The uninsured rate among American adults has been steadily declining, averaging just 12.9 percent in 2014's fourth quarter, according to recent Gallup data. While the number has fallen, however, the number of underinsured Americans has soared to 23 percent — that's double what it was in 2003.

According to 2014 data from the Commonwealth Fund Biennial Health Insurance Survey, 19- to 64-year-old adults (31 million people) were underinsured due to exorbitant out-of-pocket costs or deductibles, even after the advent of Obamacare. The number of underinsured may rise past the calculated 31 million if costs continue to rise as well. So, who are the underinsured?

The study used a fixed set of data that showcased who they considered underinsured. They were those whose out-of-pocket expenses, excluding premiums, over a 12-month period were over 10 percent of their income. An underinsured person also might be someone who pays out-of-pocket expenses, excluding premiums, equal to five percent of their household income if their total income is under 200 percent of the federal poverty level ($22,980 for an individual; $47,100 for a family of four). It also counted anyone whose deductible equaled over five percent or more of the household income.

The group of insured in the study included those with Medicaid, Medicare, private insurance, and a large portion being those with insurance through their employer. Only 13 percent of Americans were considered underinsured in the five years before Obamacare passed. Then again, the amount of uninsured was much higher as well. Since that time, more have gotten insured (the uninsured rate sank to 12.9 percent in 2014 as opposed to 17.1 percent in 2013), but that means that more people have to pay an increasing deductible. As a result, these “insured” tend to prolong or forego any ailments because of increased costs.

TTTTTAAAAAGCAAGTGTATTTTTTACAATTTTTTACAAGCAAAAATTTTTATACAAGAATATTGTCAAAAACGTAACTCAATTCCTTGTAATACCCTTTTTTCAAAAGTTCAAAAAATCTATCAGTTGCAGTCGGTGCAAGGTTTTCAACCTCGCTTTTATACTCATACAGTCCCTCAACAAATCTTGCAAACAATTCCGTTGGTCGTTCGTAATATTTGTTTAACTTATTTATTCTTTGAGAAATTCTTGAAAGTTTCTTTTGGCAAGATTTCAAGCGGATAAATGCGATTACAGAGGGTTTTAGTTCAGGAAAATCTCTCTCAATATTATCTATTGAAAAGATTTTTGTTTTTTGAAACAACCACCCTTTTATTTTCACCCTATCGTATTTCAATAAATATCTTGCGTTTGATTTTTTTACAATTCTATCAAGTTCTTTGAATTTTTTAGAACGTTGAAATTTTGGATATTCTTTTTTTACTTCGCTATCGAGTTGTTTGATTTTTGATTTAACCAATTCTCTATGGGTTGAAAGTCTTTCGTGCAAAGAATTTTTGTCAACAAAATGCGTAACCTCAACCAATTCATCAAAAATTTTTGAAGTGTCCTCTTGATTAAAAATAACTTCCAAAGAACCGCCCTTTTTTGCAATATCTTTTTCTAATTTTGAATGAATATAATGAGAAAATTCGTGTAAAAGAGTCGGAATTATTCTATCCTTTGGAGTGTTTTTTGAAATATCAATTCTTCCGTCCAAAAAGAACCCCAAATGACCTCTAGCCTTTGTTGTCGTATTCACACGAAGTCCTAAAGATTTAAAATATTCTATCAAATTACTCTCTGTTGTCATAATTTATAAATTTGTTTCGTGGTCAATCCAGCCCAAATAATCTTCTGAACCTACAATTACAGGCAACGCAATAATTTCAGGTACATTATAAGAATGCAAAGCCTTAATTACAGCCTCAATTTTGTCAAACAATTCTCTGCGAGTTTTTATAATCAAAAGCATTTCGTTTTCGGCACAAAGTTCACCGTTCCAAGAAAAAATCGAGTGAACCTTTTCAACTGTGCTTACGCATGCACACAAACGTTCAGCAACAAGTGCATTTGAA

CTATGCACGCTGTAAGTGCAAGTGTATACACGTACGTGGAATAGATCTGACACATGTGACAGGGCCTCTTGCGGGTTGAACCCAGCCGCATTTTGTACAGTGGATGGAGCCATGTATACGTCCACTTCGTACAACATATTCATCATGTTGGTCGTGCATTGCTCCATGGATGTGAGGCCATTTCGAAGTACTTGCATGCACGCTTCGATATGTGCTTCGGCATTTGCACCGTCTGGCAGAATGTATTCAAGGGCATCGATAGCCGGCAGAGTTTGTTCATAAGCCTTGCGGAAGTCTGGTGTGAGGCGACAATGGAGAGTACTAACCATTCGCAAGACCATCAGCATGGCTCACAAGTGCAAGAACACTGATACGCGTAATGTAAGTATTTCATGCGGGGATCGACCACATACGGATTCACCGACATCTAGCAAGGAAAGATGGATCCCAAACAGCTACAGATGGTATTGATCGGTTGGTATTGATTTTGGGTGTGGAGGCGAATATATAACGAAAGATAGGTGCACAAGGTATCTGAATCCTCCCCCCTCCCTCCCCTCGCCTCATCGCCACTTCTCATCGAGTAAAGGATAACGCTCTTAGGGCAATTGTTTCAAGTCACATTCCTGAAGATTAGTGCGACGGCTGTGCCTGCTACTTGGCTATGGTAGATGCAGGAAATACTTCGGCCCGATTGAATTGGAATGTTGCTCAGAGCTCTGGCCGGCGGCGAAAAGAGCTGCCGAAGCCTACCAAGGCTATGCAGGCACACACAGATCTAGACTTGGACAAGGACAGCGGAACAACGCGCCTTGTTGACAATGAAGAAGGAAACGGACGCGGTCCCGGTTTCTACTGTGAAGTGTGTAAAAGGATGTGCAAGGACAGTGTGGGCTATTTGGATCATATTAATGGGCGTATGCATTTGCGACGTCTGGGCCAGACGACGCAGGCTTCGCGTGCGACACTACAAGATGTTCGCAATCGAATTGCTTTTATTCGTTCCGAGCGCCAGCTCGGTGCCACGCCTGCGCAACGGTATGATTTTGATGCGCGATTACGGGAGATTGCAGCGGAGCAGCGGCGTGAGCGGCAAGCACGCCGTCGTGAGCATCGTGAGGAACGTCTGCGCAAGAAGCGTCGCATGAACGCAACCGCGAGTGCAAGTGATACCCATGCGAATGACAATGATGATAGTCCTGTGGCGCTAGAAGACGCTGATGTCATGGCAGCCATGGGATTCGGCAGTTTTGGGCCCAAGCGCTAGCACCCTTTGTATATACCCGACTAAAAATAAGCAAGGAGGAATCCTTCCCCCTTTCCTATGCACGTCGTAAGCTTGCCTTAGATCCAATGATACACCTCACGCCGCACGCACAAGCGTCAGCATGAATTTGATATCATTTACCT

As far as employer health coverage is concerned, the study found that employers were able to pay for cheaper plans if the patients paid a larger deductible before the insurance company had to kick in their coverage. This created a problem for employees who received lower wages. They had insurance but were never able to tap into the insurance whenever they got sick, making it as though the employees were uninsured. These employees accounted for 59 percent of underinsured adults.

Despite this troubling data, the study doesn't account for those who newly signed up for Obamacare in 2014. Their coverage would have begun early in the year, but the survey was conducted between June and December 2014. It only took into account those who had coverage for at least a year.

The study highlights these results will inevitably affect those employed by small businesses.

Published by Medicaldaily.com